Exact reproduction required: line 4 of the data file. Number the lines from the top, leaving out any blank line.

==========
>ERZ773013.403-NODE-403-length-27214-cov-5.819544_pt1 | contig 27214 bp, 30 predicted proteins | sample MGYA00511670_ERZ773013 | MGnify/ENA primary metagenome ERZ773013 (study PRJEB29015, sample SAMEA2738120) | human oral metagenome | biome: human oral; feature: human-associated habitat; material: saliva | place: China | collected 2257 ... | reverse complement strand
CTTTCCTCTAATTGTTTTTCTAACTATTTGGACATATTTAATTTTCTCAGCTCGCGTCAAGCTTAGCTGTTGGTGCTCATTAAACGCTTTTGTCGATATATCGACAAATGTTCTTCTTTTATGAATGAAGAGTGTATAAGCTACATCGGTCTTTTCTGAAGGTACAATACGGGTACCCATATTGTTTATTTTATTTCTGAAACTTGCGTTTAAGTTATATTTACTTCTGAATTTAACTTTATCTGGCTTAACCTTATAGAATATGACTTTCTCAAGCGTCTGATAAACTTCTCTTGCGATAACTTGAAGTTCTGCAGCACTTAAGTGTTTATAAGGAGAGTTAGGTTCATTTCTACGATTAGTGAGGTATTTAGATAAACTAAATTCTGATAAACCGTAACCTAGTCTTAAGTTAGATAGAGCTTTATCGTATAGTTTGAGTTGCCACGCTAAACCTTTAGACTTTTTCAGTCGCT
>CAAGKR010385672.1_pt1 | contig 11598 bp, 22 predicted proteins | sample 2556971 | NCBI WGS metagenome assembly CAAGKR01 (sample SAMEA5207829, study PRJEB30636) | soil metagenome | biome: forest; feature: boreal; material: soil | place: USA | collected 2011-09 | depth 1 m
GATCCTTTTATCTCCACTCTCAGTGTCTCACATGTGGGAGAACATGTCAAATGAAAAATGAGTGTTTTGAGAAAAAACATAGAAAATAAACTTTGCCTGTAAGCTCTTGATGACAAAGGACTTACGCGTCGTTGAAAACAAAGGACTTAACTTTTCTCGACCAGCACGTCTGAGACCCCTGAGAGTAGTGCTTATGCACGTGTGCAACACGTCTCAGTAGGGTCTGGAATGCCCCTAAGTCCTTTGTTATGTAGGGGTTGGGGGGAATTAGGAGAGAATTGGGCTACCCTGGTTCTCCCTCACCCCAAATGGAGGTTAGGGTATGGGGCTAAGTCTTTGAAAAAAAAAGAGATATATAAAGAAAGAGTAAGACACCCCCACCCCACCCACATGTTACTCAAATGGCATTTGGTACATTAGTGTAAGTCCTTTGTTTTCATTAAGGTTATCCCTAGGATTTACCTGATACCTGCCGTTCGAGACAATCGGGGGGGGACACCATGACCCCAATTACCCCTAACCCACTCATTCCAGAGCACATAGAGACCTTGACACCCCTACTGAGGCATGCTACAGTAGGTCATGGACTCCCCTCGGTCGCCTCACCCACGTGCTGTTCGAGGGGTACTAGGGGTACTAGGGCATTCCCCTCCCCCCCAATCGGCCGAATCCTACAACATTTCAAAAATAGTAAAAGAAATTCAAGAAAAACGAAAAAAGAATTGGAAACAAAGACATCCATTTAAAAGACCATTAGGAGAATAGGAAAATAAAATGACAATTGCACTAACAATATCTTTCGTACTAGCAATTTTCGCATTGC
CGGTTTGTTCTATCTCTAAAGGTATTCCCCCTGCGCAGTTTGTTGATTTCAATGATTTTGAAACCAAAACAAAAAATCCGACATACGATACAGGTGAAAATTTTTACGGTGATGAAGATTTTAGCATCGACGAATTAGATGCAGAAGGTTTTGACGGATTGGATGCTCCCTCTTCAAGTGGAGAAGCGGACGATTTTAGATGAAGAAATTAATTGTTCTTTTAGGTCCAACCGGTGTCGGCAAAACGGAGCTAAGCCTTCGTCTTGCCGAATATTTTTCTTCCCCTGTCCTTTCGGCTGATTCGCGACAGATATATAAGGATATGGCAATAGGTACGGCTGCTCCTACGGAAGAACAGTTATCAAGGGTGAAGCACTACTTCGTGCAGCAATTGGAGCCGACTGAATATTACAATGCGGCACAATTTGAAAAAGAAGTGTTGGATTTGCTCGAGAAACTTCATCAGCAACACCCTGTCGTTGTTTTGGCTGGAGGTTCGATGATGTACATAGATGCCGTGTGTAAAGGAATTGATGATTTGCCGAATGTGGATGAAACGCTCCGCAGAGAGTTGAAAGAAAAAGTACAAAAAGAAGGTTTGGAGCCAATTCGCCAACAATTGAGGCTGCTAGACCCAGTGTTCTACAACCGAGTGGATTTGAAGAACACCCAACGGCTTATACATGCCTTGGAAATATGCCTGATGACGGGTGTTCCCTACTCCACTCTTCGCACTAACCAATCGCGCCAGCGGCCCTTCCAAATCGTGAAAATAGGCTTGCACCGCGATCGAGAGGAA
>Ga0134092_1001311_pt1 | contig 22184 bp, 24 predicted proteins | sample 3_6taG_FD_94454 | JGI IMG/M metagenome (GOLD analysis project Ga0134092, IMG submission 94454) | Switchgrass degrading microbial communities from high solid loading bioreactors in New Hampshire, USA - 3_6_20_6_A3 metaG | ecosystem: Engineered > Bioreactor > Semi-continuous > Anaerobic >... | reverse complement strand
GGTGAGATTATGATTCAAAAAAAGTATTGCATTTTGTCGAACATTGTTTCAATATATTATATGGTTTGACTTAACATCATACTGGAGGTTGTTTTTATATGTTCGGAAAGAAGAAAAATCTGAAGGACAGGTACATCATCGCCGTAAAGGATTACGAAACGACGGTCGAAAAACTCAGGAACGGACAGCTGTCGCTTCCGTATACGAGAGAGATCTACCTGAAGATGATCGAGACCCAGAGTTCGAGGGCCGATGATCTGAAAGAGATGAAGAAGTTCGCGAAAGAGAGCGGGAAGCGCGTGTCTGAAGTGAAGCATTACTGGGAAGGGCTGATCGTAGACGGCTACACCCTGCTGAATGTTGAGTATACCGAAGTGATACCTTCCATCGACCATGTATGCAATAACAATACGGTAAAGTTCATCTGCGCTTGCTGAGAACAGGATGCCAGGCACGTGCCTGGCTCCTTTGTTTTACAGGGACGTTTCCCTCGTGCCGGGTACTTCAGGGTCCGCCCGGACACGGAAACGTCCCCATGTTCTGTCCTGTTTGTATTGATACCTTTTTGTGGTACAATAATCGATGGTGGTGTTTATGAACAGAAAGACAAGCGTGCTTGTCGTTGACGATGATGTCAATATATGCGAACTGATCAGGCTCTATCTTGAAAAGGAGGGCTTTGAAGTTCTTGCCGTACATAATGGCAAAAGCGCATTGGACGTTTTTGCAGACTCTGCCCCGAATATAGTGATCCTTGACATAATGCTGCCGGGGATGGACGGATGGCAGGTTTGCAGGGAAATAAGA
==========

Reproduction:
GATCCTTTTATCTCCACTCTCAGTGTCTCACATGTGGGAGAACATGTCAAATGAAAAATGAGTGTTTTGAGAAAAAACATAGAAAATAAACTTTGCCTGTAAGCTCTTGATGACAAAGGACTTACGCGTCGTTGAAAACAAAGGACTTAACTTTTCTCGACCAGCACGTCTGAGACCCCTGAGAGTAGTGCTTATGCACGTGTGCAACACGTCTCAGTAGGGTCTGGAATGCCCCTAAGTCCTTTGTTATGTAGGGGTTGGGGGGAATTAGGAGAGAATTGGGCTACCCTGGTTCTCCCTCACCCCAAATGGAGGTTAGGGTATGGGGCTAAGTCTTTGAAAAAAAAAGAGATATATAAAGAAAGAGTAAGACACCCCCACCCCACCCACATGTTACTCAAATGGCATTTGGTACATTAGTGTAAGTCCTTTGTTTTCATTAAGGTTATCCCTAGGATTTACCTGATACCTGCCGTTCGAGACAATCGGGGGGGGACACCATGACCCCAATTACCCCTAACCCACTCATTCCAGAGCACATAGAGACCTTGACACCCCTACTGAGGCATGCTACAGTAGGTCATGGACTCCCCTCGGTCGCCTCACCCACGTGCTGTTCGAGGGGTACTAGGGGTACTAGGGCATTCCCCTCCCCCCCAATCGGCCGAATCCTACAACATTTCAAAAATAGTAAAAGAAATTCAAGAAAAACGAAAAAAGAATTGGAAACAAAGACATCCATTTAAAAGACCATTAGGAGAATAGGAAAATAAAATGACAATTGCACTAACAATATCTTTCGTACTAGCAATTTTCGCATTGC